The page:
The Amsterdam News and Bill Lynch Associates hosted the second “Tying Communities Together: A Celebration of New York’s Labor Movement” at the Alhambra Ballroom in Harlem.
The breakfast event brought together political and labor leaders from across the city to pay homage to three giants of our community, Hazel Dukes, NAACP New York state president; George Gresham, 1199 SEIU president; and Lillian Roberts, DC37 executive director.
Last year’s recipient, Basil Paterson, delivered the keynote address.
About the Honorees
Dukes is the president of the NAACP New York State Conference with a long history of unwavering service and dedication to civil and human rights and for improving the quality of life in New York state.
Dukes holds a number of degrees, including a bachelor’s in business administration from Adelphi University, an honorary doctor of law from the City University of New York Law School in Queens and an honorary doctorate in humane letters from Medgar Evers College in Brooklyn. In 2012, she was awarded the honorary doctorate in humane letters from Touro College of Osteopathic Medicine, Harlem.
She has received a host of awards for her outstanding leadership, including the Ellis Island Medal of Honor; YWCA City of New York John La Farge Memorial Award for Interracial Justice; Guy R. Brewer Humanitarian Award; and the Network Journal’s 25 Most Influential Black Women in Business Award. She is a member of the Ford Motor Company Funds Committee of Honor for Freedom’s Sisters and received a proclamation at the New York City Council’s third annual Martin Luther King Jr. Awards.
On receiving this year’s Tying Communities Together Labor Award, Dukes said, “I’m honored and pleased to have been selected as a recipient of the labor award. I am a product from the labor movement. My father was a Pullman porter. I had the pleasure of meeting A. Philip Randolph. I’ve endeavored to see that that relationship between the labor movement and the working class continues. The work of the labor movement and the Civil Rights Movement has been a force in ensuring that there will be a middle class. My work has been to see that this coalition continues to grow stronger.”
Gresham is the president of 1199 SEIU. The grandson of a Virginia sharecropper, he spent his early childhood in the segregated school system of the state. When his parents got jobs as live-in domestic help for a wealthy Long Island family, Gresham was left with his grandparents until his parents could afford to bring him north. Eventually his father became a trucker and a member and activist in the Teamsters Union. The economic impact of a good union job on the family’s living standards was not lost on him.
Gresham was elected 1199 SEIU president in April 2007. He is the fifth president in the union’s 75-year history. Gresham also serves as a vice president of the Executive Board of Service Employees Internal Union with 2.1 million working members in locals throughout the nation, and co-chairs the 1199 SEIU National Benefit Fund, the largest self-insured union health care plan in the nation.
Additionally, he currently serves as a board member of the Children’s Defense Fund, Coalition of Black Trade Unionists and the A. Philip Randolph Institute. Along with Kathleen Sebelius, United States secretary of Health & Human Services, Gresham serves as a member of the Partnership for Quality Care. In 2010, he was appointed by New York Gov. Andrew Cuomo to the Medicaid Redesign Team.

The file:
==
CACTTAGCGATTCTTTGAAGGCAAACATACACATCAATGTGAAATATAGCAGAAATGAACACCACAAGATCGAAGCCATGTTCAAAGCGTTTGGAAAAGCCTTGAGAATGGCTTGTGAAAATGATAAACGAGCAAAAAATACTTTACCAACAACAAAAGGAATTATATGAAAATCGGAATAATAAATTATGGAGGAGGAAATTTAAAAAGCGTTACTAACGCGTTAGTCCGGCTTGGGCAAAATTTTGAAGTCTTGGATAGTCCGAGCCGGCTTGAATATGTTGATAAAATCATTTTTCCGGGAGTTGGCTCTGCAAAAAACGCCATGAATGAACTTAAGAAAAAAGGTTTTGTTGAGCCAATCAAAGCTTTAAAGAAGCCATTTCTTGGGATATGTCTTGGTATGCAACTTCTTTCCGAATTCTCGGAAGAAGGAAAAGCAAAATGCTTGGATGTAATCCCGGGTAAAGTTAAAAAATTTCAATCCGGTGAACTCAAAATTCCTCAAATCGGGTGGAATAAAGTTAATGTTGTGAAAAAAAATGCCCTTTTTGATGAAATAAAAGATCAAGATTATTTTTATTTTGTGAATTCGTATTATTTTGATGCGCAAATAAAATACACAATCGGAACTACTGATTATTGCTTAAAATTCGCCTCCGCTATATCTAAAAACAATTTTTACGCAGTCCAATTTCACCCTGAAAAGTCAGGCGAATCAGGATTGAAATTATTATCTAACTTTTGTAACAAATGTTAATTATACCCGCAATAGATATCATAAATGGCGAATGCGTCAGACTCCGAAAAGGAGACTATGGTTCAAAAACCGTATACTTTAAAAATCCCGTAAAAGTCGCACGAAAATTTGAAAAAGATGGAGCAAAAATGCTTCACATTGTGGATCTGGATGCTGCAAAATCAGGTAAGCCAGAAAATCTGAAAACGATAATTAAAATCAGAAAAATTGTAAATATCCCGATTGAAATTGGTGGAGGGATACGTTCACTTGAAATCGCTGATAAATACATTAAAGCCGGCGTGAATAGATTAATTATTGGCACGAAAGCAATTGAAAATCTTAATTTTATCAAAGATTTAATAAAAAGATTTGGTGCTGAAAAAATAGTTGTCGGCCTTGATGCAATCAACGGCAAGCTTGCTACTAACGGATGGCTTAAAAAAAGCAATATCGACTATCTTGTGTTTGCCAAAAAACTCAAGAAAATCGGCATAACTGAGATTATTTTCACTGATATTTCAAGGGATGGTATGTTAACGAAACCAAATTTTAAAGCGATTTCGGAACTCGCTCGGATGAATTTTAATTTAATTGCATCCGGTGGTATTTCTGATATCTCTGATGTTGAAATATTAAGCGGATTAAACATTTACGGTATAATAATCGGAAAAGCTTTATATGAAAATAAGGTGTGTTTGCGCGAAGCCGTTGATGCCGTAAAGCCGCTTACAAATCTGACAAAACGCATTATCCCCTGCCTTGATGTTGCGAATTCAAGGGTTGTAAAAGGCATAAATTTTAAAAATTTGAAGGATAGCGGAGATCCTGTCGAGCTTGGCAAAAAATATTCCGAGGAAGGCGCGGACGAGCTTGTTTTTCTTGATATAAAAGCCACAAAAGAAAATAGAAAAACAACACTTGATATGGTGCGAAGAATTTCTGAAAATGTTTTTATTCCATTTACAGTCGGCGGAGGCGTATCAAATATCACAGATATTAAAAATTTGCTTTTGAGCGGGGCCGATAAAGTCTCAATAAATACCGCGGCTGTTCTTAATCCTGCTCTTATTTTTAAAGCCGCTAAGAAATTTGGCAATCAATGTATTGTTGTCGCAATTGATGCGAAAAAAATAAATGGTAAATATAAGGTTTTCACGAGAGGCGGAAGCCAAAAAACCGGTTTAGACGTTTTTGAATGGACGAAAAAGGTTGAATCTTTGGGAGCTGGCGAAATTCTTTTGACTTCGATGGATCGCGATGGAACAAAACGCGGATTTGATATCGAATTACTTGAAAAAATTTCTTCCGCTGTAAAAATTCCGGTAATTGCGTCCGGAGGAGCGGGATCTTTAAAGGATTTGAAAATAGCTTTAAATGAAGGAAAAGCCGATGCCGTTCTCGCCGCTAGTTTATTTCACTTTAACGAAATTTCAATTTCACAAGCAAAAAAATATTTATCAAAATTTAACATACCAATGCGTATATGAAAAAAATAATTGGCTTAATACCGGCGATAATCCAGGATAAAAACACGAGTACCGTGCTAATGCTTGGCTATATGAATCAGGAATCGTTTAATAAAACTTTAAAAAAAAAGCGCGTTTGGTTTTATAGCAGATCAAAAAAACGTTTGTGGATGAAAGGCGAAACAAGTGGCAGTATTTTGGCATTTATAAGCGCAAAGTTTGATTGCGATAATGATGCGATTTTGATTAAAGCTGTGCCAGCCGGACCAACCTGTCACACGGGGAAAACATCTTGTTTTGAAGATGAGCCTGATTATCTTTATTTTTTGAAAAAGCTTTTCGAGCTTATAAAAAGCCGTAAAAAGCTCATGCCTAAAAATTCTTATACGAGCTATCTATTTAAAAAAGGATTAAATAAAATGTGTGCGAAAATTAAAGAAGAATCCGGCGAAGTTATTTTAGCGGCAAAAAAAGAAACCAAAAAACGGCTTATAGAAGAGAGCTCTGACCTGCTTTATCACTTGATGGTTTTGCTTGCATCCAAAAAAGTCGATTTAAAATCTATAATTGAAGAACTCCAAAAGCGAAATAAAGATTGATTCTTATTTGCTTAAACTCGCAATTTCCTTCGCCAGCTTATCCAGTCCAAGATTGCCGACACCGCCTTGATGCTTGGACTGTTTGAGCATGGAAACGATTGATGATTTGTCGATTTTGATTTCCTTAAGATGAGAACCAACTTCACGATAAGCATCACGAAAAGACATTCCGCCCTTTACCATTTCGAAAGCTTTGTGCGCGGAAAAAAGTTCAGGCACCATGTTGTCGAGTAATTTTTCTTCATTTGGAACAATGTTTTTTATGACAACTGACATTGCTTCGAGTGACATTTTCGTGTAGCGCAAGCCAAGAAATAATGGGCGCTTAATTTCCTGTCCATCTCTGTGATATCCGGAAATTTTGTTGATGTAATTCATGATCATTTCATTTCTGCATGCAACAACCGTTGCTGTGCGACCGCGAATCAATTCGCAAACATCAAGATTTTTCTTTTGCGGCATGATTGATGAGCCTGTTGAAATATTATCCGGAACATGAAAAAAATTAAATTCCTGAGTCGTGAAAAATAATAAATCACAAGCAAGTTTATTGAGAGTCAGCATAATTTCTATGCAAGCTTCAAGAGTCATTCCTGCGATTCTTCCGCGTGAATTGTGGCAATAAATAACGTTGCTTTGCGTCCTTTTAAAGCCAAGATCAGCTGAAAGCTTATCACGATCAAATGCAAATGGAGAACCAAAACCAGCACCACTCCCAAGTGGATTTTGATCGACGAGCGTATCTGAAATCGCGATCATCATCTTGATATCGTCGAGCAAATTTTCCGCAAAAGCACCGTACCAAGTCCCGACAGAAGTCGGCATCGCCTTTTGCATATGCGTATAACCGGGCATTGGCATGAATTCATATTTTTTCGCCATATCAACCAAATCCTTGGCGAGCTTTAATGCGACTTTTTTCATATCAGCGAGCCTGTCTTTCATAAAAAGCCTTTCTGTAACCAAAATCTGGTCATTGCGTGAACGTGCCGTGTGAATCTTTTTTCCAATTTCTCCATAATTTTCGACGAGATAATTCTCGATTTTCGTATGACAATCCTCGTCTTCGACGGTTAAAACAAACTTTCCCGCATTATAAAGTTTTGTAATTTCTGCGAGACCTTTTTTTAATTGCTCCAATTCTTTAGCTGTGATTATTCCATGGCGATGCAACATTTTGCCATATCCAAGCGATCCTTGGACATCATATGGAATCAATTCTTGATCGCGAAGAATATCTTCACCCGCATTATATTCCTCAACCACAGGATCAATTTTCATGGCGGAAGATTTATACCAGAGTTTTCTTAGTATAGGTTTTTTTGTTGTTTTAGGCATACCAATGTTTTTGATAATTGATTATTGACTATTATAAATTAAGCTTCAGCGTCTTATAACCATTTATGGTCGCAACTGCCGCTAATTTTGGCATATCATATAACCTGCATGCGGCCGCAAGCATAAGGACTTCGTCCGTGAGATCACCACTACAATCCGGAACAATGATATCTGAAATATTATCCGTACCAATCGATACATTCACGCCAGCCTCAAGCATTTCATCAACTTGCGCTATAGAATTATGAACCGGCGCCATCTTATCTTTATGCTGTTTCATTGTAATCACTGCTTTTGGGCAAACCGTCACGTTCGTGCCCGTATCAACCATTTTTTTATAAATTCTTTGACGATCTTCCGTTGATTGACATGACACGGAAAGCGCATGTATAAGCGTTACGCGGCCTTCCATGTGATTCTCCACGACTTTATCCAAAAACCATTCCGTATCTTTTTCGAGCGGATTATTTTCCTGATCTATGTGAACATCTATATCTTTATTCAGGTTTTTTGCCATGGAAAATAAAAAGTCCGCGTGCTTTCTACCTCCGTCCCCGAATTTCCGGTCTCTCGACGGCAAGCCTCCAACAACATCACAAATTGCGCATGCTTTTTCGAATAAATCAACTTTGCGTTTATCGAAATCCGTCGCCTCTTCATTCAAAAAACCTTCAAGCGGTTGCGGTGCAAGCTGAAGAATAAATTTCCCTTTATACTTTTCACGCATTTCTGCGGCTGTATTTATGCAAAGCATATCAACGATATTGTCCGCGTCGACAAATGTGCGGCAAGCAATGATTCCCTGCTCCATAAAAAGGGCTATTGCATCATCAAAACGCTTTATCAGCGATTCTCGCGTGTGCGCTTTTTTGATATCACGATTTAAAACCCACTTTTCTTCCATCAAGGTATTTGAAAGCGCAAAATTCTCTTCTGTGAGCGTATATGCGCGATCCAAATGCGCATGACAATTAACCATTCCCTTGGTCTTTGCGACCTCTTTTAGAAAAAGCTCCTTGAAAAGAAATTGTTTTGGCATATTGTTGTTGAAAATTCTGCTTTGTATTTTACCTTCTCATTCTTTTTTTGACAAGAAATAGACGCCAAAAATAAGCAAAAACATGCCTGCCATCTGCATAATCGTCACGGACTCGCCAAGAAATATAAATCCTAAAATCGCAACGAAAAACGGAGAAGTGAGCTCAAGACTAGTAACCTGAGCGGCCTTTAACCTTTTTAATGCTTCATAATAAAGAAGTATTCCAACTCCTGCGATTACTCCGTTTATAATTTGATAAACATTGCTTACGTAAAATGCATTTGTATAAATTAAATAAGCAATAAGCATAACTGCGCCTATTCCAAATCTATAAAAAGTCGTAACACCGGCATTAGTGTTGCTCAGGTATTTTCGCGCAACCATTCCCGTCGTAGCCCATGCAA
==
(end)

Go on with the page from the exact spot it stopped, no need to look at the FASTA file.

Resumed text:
“The members of 1199 know President Barack Obama is the leader we need standing with us for the next four years,” Gresham said. “That’s why the union is working hard on his re-election. With President Obama’s continued leadership, we know that America is moving forward, that we are on the right path and that our country’s best days are still to come.”
Roberts is the executive director of District Council 37, AFSCME, AFL-CIO, and has a long, proud history as a unionist.
She grew up in the tenements of Chicago’s South Side and became a nurse’s aide. In 1959, she joined the hospital local of AFSCME’s District Council 34, becoming a shop steward and officer. She was hired as a staff rep by AFSCME District Council 19 in Chicago, spearheaded the creation of five locals and led an organizing drive in four Chicago mental hospitals. In 1965, Roberts moved to New York from Chicago to build up DC 37’s Hospitals Division. She led the union’s campaign to organize thousands of city hospital workers in 1966.
Roberts was associate director of DC 37 from 1967 to 1981 under Victor Gotbaum. She played a major role in organizing new members and establishing an array of benefits, including the largest union-based adult education program in the U.S. In the late 1970s and early 1980s, Roberts brought thousands of workers in federally funded jobs into the union. During her 17-year tenure with DC 37, the union’s ranks skyrocketed from 30,000 to 120,000.
Roberts was first elected DC 37 executive director in 2002. She was the union’s first female executive director. She was re-elected in 2004 and 2007.
On Jan. 26, 2010, Roberts was overwhelmingly re-elected for a fourth term as executive director. She was named one of the 25 most influential Black women in business by the Network Journal in 2010.
This former New York state commissioner of labor was called “probably the most powerful Black person in American labor” by Essence magazine, and in 2007 was named by the New York Post as one of the 30 Most Influential Black New Yorkers.
Roberts holds a doctorate in humane letters from the College of New Rochelle.